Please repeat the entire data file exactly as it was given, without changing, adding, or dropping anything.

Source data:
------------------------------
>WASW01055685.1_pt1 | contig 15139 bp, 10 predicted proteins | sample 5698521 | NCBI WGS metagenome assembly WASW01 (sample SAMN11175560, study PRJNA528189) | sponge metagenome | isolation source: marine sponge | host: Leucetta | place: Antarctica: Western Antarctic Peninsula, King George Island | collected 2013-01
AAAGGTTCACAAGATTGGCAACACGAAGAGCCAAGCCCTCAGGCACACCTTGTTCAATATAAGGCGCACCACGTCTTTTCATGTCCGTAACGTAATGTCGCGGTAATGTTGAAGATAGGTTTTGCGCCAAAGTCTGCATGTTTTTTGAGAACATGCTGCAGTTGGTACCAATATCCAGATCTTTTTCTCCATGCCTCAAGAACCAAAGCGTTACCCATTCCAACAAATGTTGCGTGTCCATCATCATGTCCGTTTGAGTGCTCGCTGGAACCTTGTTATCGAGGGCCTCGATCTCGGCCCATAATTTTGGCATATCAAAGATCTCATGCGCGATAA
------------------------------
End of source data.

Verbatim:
>WASW01055685.1_pt1 | contig 15139 bp, 10 predicted proteins | sample 5698521 | NCBI WGS metagenome assembly WASW01 (sample SAMN11175560, study PRJNA528189) | sponge metagenome | isolation source: marine sponge | host: Leucetta | place: Antarctica: Western Antarctic Peninsula, King George Island | collected 2013-01
AAAGGTTCACAAGATTGGCAACACGAAGAGCCAAGCCCTCAGGCACACCTTGTTCAATATAAGGCGCACCACGTCTTTTCATGTCCGTAACGTAATGTCGCGGTAATGTTGAAGATAGGTTTTGCGCCAAAGTCTGCATGTTTTTTGAGAACATGCTGCAGTTGGTACCAATATCCAGATCTTTTTCTCCATGCCTCAAGAACCAAAGCGTTACCCATTCCAACAAATGTTGCGTGTCCATCATCATGTCCGTTTGAGTGCTCGCTGGAACCTTGTTATCGAGGGCCTCGATCTCGGCCCATAATTTTGGCATATCAAAGATCTCATGCGCGATAA